• Redness
  • Swelling
  • Inflammation
  • Warmth
  • Skin discoloration
  • Fluid or pus leaking from the wound site
  • Red streaks leading away from the bite
  • Swollen glands
  • Night sweats
  • Fatigue

If the wound is deep or came from an unknown animal, follow the directions for cleaning the wound. Then, call your healthcare provider for help reporting the attack. They will also tell you if you need to come in for an examination or if you’ll need additional treatment (e.g., antibiotics, rabies prophylaxis, or tetanus vaccine).

You should go to the hospital immediately if the following applies:
  • The bleeding doesn’t stop after 15 minutes, despite putting pressure on the wound.
  • Blood is spurting from the wound.
  • You have a condition that weakens your immune system (e.g., lung disease, cancer, AIDS, etc.).
  • You were bit by a feral or wild animal.
  • You think that the bite has become infected.
cat bite marks
Photo Credit: LS92, Shutterstock

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Why Do Cat Bites Get Infected Easily?

Cats are obligate carnivores, meaning that they need animal protein to survive. As a result, they have evolved to have super sharp canine teeth that can easily puncture the skin of their prey.

When a human gets bit by a cat, the puncture wounds that they leave in their wake will seal over rapidly, trapping any bacteria from the cat’s mouth under the skin. This can easily become a breeding ground for bacteria.

Cat bites can be very dangerous to humans and other animals due to the number of bacteria they carry in their mouths. One of the most common pathogenic bacteria seen in cats (and dogs) is Pasteurella multocida. A cat infected with this bacterium will leave behind a red, swollen, and painful bite wound. The resulting infection could quickly spread to nearby tissues, causing cellulitis. The bacteria could even get carried through the blood to other body areas, causing blood poisoning, medically called septicemia or sepsis. These infections can sometimes be fatal, so it’s not something you want to mess with.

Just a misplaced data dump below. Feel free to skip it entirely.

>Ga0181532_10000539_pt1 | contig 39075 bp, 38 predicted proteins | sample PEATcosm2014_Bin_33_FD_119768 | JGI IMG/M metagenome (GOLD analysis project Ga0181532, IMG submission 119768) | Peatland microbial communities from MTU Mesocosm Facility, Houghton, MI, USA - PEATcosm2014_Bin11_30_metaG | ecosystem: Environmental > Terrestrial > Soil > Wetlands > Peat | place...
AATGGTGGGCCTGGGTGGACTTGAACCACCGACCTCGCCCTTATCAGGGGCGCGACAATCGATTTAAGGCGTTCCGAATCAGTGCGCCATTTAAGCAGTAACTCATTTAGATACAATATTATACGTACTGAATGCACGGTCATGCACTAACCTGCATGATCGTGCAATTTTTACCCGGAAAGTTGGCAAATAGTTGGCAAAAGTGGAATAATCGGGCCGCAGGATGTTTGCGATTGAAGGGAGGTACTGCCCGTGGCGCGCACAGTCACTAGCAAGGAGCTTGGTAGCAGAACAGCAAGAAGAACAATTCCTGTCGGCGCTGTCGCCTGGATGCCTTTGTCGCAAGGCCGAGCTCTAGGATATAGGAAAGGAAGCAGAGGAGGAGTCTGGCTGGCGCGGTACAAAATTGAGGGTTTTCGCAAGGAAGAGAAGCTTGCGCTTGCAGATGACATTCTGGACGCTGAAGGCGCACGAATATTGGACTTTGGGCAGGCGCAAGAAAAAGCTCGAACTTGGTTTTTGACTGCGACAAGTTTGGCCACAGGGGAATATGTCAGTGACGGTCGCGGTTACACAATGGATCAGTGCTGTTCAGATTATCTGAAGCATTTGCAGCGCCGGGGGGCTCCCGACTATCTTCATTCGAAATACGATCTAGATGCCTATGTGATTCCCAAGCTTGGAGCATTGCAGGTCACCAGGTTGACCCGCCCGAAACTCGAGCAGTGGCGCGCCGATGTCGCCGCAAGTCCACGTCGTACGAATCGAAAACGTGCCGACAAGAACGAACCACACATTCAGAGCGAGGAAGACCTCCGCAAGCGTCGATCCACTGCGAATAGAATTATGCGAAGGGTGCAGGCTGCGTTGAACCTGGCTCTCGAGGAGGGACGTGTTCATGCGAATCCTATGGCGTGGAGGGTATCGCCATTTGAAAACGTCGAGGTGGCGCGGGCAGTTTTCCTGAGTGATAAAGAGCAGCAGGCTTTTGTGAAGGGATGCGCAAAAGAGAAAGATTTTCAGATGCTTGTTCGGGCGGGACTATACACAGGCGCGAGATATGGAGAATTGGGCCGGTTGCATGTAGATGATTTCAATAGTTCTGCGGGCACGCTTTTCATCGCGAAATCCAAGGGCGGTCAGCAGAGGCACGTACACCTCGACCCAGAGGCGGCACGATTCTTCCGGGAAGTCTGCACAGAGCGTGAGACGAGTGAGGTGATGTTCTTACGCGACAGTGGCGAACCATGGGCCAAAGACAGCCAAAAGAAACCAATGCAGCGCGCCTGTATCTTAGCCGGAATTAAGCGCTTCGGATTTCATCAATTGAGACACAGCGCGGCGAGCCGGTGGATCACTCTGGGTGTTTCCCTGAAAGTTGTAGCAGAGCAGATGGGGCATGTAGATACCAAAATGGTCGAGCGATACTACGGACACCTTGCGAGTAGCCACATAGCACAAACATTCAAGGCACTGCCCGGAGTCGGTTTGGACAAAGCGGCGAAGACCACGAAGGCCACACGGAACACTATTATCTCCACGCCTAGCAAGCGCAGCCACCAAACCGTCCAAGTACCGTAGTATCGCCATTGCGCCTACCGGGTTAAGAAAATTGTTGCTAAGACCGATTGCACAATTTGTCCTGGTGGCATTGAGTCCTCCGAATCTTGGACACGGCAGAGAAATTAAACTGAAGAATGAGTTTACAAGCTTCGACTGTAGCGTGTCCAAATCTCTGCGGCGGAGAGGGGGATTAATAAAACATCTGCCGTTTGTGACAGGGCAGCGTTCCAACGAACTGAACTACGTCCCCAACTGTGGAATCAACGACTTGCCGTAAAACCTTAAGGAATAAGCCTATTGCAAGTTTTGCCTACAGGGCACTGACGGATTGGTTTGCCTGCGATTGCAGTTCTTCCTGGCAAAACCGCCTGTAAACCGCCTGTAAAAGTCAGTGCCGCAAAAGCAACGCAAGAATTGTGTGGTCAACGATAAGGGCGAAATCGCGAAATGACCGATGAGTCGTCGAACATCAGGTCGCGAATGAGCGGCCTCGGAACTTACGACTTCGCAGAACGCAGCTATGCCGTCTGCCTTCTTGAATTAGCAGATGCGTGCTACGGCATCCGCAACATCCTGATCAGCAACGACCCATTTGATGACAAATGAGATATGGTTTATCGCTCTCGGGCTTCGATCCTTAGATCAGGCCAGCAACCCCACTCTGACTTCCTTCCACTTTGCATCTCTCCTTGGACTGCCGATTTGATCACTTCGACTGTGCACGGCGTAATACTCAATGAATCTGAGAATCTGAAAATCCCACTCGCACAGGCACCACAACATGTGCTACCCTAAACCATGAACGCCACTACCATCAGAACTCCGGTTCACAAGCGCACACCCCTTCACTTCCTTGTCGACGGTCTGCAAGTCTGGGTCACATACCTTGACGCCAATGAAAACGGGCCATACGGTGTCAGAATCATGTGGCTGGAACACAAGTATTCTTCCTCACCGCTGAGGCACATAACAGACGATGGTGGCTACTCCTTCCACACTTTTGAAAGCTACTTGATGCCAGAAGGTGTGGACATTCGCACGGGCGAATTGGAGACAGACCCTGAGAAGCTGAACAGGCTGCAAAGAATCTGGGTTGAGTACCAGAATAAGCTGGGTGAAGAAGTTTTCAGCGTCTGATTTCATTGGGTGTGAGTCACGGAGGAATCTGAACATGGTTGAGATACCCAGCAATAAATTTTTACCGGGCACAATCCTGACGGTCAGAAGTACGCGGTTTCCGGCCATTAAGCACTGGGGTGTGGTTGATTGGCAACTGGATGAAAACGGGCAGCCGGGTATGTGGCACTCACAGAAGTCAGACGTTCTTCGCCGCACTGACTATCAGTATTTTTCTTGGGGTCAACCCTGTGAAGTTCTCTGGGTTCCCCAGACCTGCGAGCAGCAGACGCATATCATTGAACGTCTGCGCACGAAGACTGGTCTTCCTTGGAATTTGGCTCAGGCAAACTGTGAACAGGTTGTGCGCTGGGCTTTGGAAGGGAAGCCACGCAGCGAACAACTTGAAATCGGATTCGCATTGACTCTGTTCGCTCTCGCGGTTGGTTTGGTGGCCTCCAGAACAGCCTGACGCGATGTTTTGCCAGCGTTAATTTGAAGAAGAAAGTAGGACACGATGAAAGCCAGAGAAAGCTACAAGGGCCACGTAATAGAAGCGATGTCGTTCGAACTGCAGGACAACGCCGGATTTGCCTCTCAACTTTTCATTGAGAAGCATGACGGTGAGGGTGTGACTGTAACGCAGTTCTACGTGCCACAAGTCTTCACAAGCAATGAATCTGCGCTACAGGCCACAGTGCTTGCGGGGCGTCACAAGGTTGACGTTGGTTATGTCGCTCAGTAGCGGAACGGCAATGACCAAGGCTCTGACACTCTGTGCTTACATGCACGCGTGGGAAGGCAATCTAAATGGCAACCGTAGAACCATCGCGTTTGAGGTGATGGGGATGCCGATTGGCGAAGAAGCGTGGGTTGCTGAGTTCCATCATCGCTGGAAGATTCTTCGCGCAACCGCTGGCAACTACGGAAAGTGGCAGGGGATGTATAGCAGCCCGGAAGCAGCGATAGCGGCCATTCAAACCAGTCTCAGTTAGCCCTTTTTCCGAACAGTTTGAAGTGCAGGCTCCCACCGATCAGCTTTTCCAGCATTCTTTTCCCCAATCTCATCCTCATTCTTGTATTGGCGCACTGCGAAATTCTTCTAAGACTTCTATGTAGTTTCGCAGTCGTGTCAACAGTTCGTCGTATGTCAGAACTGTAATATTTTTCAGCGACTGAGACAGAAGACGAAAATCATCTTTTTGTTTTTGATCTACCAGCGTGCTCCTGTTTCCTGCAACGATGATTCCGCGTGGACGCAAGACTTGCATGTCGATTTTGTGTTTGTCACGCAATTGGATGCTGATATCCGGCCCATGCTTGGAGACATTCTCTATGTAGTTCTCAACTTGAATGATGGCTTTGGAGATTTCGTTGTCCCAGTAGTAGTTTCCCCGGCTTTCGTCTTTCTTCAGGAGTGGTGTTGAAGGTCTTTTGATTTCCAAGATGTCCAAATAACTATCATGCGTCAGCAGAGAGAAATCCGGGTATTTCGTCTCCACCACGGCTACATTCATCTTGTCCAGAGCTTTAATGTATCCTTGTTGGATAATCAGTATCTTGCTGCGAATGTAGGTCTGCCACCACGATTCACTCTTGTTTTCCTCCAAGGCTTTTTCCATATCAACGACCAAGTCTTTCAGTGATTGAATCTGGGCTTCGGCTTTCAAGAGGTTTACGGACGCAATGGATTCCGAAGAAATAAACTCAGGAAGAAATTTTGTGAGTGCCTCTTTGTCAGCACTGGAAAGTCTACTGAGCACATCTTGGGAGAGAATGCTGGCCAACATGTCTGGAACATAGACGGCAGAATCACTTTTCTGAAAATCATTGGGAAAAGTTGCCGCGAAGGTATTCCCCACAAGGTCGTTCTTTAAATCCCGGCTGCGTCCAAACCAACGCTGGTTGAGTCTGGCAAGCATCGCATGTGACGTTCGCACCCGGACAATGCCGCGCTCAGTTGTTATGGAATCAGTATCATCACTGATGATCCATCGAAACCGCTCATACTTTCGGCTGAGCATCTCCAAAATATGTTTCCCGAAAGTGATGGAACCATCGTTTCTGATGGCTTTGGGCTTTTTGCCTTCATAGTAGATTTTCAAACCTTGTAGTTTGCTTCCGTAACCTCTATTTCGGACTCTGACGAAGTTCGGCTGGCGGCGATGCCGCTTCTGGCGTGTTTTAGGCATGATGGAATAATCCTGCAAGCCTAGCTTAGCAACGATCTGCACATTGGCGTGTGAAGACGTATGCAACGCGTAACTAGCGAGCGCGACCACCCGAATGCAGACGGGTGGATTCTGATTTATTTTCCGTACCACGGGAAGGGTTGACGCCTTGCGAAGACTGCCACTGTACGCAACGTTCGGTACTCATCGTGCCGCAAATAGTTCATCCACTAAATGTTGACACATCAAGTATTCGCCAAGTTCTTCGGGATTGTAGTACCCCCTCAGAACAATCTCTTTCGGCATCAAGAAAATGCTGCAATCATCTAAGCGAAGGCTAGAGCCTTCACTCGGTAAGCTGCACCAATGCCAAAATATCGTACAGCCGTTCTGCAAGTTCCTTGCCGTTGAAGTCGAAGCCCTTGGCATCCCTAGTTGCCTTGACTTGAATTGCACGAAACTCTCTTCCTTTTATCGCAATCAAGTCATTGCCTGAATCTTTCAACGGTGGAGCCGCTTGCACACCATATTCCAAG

The signs of cellulitis include:
  • Red and swollen skin that increases in size
  • Pain
  • Fever
  • Lethargy
The signs of septicemia include:
  • Chills
  • Sudden fever
  • Fast heartbeat
  • Rapid breathing
  • Heart palpitations
  • Lethargy
wound from cat bites and scratches with blood on it drying up
Photo Credit: RJ22, Shutterstock

What You Need to Know About Cat Scratch Disease

Cat scratch disease (CSD) is a bacterial infection spread by cats. Humans most often contract it after being scratched by a cat, hence the condition’s name. However, it can also occur when an infected cat bites them. Cats often become infected with the bacteria behind CSD through flea bites, though they can sometimes contract it during fights with infected cats.

The bacteria can cause some cats to become sick, but most will simply carry it in their blood without showing any signs. According to the CDC, as many as one in three cats have the CSD-causing bacteria in their blood.

Though rare, CSD can cause serious consequences, as it can affect the brain, eyes, heart, and other internal organs. Some people may suffer from complications, though this is most often observed in children under 15 and those with compromised immune systems.

The symptoms of CSD include:
  • Swollen, raised, and red skin at the site of bite or scratch
  • Exhaustion
  • Fever
  • Enlarged and painful lymph nodes
  • Scab or pustule at wound site
  • Headache
  • Poor appetite

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Final Thoughts

A cat bite is a serious wound that needs to be treated promptly. Depending on the bite’s severity and the cat’s status, you may need to go to the hospital immediately for treatment. If the wound is shallow, you may be able to get away with keeping a close watch on it at home. However, if you notice any signs of infection, it’s time to go to the doctor.

Featured Image Credit: Alie04, Shutterstock